Many traders start their Option trading with one of two very simple positions.  The two positions are the Covered Call and the Married Put. 

The Covered Call Strategy involves writing (selling) a call against stock that is already owned.  If you write a Call without owning the stock it is called a “naked” call.  The Covered Call Strategy can be a procedure that makes any stock a “dividend” stock.  This strategy is perfect for a buy and hold investor.  This strategy makes a few assumptions:

     1)  The investor likes the stock and wants to own it.

     2)  The stock is not too volatile, meaning the price of the stock does not vary much, or stays within a channel.

     3)  The investor is willing to accept the full risk of a downward move in the stock.

There are two types of positions that can be employed when using the Covered Call Strategy.  The first, which is the one I will discuss here in detail, is selling near the money options that expire in the next month or two, and the second is selling extended duration options that are deep in the money.  If people want examples of strategy #2 please leave a comment.  In strategy #1, we sell options that expire in a month or two in order to capture the time value of the option.  The time value of an option accelerates to $0 as the option approaches expiration. 

For this discussion, lets look at Archer Daniels Midland (ADM).  Here is a chart of the last three months (I am using the last three months, because before that three months everything fell dramatically, and I am using current examples)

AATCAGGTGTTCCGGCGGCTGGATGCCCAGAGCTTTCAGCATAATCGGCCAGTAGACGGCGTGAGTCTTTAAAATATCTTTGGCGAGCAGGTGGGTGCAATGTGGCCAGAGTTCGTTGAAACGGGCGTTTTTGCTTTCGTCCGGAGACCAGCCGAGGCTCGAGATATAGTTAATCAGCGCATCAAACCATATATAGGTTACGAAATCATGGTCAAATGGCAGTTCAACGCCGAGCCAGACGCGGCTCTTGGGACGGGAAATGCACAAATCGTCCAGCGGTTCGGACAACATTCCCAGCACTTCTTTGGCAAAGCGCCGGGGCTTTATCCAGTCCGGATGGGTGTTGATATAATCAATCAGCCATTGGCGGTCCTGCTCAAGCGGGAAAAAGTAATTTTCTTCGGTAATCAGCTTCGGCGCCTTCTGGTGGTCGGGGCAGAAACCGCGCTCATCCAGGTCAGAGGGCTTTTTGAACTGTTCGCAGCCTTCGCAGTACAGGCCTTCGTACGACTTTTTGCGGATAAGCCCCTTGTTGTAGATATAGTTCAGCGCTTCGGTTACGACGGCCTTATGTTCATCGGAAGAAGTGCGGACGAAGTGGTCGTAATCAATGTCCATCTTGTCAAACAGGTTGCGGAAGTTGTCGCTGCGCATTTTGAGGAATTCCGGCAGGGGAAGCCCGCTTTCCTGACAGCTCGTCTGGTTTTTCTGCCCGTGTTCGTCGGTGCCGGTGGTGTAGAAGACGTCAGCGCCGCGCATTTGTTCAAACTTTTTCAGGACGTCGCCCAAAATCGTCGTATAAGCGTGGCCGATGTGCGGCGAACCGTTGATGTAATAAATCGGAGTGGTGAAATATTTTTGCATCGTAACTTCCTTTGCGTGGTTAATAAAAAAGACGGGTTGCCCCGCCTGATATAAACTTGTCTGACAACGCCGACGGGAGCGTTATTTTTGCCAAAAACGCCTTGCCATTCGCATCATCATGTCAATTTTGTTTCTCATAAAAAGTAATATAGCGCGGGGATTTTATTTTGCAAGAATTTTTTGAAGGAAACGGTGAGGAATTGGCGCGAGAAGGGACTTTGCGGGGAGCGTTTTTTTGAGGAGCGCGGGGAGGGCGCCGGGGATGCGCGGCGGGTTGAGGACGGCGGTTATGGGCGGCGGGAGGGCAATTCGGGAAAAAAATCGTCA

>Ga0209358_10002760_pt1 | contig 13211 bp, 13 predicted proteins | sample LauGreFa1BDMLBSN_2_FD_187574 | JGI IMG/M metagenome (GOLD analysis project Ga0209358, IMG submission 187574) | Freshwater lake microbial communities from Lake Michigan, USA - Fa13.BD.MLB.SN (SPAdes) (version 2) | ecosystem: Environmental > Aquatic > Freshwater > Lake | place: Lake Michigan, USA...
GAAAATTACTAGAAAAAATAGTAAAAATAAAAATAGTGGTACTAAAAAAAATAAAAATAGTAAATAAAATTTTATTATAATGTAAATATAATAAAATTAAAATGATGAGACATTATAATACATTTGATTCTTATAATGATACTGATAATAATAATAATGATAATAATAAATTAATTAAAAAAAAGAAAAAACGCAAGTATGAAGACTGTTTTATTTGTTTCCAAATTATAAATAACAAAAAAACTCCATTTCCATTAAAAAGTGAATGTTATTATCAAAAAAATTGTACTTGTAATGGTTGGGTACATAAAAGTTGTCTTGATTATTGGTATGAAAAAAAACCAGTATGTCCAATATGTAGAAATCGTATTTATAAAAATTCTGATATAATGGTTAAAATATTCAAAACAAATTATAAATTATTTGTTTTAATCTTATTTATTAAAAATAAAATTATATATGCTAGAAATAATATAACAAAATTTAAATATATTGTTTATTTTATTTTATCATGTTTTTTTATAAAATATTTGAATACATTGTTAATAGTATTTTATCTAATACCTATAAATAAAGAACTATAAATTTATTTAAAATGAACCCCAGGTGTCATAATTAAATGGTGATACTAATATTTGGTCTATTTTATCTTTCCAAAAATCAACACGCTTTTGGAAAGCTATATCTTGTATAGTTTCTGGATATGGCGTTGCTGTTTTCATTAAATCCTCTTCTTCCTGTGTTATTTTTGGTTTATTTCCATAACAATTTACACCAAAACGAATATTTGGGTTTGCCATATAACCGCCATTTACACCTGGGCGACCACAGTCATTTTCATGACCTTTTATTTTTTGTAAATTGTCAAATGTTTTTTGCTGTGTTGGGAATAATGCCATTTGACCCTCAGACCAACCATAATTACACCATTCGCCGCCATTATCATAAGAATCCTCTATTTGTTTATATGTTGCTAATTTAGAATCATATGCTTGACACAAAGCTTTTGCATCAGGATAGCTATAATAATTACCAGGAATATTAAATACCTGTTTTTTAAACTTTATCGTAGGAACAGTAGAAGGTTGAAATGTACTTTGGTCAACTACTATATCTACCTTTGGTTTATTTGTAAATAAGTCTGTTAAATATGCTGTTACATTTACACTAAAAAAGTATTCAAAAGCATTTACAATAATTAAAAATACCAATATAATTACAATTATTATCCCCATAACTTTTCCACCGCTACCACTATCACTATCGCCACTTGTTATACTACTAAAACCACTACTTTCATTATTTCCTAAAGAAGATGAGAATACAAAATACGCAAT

3 month Chart of ADM March 13, 2009

3 month Chart of ADM March 13, 2009

As you can see ADM has basically stayed between $24 and $30, so lets say we buy 100 shares today at $27.76 (full cost would be $2,776.00 + trading costs).  Here is a list of the near the money Call options expiring in April.

April Call Options - ADM

We could write (sell) the ADMDF $30 strike option for $0.95 (I would try a limit order at $1.00).  This $0.95 represents time value as there is NO intrinsic value in this option because it is Out of  the Money (OTM).  The ADMDE option priced at $3.50 has $2.76 of intrinsic value ($27.76 – $25.00) and $0.74 of time value ($3.50 – $2.76).  At this point we want ADM to continue to appreciate, slowly.  Remember, the investor wants to own this stock (would own it without writing calls).  Here is the risk/return graph for this position.

ADM Covered Call

At this point, there are two possible outcomes:

     1)  ADM stays below $30, then the option expires worthless and we can sell the next option.  The return for the month is $0.45 ($0.95 less trading costs, I will assume $0.50, and this includes the trading costs on the stock, which is only paid in the first month) option premium received for a return of 1.6% for the month ($0.70 if we do not include the trading costs of the stock, for a 2.52% return for the month).  This as a simple Annual Percent Return (APR) of 19.45% (or 30.26%) not including compounding.

     2)  ADM is above $30, then the option will be exercised.  We sell ADM for $30 (this is the strike price of the option that we sold).  The return for the month is $2.44 ($30 Strike price – $27.76 Purchase price + $0.95 Option premium received – $0.75 trading costs) or 8.79% for the month (105.48% APR).  If this happens we can decide to repurchase ADM or look for another opportunity.

These outcomes do not include any dividends received for owning the stock through an ex-dividend date, if this were the case the dividend would need to be included as a gain in the calculation.

The worst case for this strategy is for the stock to decline drastically.  If this happens, the investor will need to decide whether to sell options that could produce a realized loss, sell the stock for a loss or hold the stock and hope for a positive return.

Next the Married Put…

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